James (1902/2002) underlined that religious experience has a considerable impact on the whole of human life, even defining it as a way to achieve a coherent personality structure. Nevertheless, it is hard to find a specific definition of religious experience in James’s works. As he put it: “my lectures are a laborious attempt to extract from the privacies of religious experience some general facts, which can be defined in formulas upon which everyone may agree” (James, 1902/2002, p. 392).

Religious experience

As argued by Straś-Romanowska and Kapała (2010, p. 104), “the term ‘experience’ may be considered to have three basic meanings: 1) as the perception of sensory events and their mental processing, 2) as everything that is subject to direct consciousness, and 3) as the movement of consciousness, which results in grasping something mentally and gaining insight”.
Smith (1971) proposed that religious experience should be seen more broadly and spoke about a religious dimension of human experience. In his opinion, religious experience is not just one part of human life, but has a deeper, sacred dimension. Smith maintained that the religious dimension of experience constitutes any fragment of reality that the human experiences with the sacred (e.g., admiration of nature, feeling of love, great joy, a job well done).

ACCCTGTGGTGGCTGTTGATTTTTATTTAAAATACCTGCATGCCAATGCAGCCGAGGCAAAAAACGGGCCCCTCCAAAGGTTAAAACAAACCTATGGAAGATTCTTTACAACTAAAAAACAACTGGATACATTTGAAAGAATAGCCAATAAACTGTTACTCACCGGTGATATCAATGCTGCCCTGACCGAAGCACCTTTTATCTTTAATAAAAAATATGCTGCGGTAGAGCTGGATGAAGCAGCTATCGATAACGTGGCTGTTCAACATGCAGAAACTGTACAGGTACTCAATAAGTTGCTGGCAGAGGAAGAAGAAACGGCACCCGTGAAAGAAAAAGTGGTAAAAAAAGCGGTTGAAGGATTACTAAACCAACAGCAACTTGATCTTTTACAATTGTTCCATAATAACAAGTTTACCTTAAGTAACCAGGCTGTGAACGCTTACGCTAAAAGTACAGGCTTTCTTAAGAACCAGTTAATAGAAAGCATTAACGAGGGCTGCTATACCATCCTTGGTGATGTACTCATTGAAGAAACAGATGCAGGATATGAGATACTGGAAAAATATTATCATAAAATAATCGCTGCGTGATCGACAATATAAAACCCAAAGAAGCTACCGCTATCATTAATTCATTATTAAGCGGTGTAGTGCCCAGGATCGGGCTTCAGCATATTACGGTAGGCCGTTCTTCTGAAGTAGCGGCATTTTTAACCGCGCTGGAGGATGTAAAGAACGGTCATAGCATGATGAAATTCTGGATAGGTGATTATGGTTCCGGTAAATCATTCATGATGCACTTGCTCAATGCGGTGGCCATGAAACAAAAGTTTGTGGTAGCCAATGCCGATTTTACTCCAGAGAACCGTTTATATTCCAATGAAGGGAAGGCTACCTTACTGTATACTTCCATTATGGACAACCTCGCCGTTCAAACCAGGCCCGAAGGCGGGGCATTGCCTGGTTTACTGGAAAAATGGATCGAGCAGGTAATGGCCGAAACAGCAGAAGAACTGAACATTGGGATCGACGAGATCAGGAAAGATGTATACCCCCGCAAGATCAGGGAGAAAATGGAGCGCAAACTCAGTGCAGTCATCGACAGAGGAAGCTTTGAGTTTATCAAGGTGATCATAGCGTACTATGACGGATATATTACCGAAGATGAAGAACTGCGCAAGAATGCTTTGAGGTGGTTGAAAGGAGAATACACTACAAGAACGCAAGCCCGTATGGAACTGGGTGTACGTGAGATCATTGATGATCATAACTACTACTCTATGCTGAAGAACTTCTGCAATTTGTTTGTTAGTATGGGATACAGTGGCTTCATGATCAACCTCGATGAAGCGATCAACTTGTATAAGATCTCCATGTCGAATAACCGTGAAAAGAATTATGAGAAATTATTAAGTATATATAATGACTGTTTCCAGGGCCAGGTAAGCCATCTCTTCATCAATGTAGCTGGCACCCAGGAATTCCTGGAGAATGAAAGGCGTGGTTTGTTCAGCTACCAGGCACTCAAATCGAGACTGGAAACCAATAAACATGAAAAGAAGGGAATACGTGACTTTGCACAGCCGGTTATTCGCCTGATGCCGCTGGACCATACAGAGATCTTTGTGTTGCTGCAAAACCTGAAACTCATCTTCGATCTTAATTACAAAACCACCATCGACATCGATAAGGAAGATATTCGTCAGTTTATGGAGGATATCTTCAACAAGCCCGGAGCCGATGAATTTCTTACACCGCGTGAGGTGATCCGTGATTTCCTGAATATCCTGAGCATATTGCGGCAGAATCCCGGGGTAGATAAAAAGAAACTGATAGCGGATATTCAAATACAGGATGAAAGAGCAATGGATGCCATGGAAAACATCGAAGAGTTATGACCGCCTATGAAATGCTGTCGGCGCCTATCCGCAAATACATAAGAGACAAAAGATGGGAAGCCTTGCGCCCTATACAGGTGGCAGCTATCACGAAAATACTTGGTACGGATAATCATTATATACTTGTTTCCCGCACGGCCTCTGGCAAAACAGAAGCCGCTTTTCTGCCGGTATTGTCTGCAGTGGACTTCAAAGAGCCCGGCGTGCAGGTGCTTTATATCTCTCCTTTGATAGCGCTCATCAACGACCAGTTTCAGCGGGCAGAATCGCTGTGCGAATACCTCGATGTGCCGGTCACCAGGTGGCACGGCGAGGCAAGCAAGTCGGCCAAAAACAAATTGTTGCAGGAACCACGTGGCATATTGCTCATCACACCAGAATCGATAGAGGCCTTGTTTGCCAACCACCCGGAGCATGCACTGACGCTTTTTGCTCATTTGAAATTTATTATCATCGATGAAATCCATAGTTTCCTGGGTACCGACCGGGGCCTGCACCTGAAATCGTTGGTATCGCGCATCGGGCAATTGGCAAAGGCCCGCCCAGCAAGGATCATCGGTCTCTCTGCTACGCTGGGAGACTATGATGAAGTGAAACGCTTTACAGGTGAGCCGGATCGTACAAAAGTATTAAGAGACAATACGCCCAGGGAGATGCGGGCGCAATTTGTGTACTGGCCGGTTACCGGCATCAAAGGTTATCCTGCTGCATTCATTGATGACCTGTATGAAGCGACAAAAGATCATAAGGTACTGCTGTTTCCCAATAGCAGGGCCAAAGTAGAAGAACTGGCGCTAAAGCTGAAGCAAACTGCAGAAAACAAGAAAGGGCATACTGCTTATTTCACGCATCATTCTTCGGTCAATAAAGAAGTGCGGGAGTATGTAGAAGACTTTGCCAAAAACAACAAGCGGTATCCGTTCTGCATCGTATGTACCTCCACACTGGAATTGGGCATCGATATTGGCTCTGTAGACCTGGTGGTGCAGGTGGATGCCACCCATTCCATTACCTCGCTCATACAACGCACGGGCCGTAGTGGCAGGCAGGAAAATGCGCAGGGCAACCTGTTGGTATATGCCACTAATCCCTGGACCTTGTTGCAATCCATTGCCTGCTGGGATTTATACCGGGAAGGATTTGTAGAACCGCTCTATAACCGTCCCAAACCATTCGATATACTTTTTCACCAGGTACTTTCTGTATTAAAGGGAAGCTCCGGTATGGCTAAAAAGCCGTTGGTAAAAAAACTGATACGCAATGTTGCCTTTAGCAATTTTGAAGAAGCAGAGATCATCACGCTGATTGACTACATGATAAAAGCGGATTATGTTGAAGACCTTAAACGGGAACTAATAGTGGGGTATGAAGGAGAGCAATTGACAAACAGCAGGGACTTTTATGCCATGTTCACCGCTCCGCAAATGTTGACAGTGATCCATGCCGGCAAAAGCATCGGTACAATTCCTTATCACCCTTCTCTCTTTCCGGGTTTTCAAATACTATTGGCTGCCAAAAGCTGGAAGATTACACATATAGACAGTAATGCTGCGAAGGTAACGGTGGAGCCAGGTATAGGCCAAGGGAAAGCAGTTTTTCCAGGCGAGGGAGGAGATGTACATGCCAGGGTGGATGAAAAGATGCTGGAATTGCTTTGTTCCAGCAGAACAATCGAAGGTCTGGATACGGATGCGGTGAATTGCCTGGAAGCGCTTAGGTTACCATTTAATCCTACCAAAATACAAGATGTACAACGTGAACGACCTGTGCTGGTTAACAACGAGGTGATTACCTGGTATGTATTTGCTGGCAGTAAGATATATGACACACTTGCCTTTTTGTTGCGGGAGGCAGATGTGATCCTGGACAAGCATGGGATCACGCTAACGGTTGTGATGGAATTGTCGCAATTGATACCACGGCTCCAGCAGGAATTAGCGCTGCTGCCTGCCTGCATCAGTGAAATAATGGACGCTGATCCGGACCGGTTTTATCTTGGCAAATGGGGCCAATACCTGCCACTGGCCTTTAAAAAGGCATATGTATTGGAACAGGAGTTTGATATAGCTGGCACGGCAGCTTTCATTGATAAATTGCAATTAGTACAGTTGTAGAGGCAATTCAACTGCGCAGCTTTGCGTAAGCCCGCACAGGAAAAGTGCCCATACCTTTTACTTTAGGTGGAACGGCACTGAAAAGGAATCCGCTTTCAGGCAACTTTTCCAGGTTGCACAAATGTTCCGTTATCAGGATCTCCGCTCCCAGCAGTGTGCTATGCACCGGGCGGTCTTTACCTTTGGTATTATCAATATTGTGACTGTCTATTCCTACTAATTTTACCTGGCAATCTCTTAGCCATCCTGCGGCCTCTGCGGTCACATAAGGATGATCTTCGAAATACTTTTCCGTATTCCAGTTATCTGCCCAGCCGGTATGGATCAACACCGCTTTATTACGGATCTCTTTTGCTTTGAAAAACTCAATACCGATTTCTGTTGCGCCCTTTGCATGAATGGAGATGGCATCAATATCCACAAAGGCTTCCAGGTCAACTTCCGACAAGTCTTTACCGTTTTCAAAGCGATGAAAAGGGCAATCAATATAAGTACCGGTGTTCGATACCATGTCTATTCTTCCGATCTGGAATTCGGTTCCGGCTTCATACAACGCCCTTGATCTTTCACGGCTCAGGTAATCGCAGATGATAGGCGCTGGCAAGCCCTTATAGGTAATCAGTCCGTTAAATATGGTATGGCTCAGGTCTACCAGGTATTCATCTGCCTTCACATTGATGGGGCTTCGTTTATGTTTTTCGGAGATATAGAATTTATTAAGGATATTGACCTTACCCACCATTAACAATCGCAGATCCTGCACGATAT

While discussing a definition of religious experience, religiousness should also be defined. Since there is no single precise theory, the theory of religiousness by Gruehn (1966), which builds on James’s legacy, will be used for the purpose of this paper. According to this theory, religiousness is an individual’s personal and positive attitude toward religion. It is manifested in everything a person experiences, and all they do in terms of their relationship with and attitude towards God.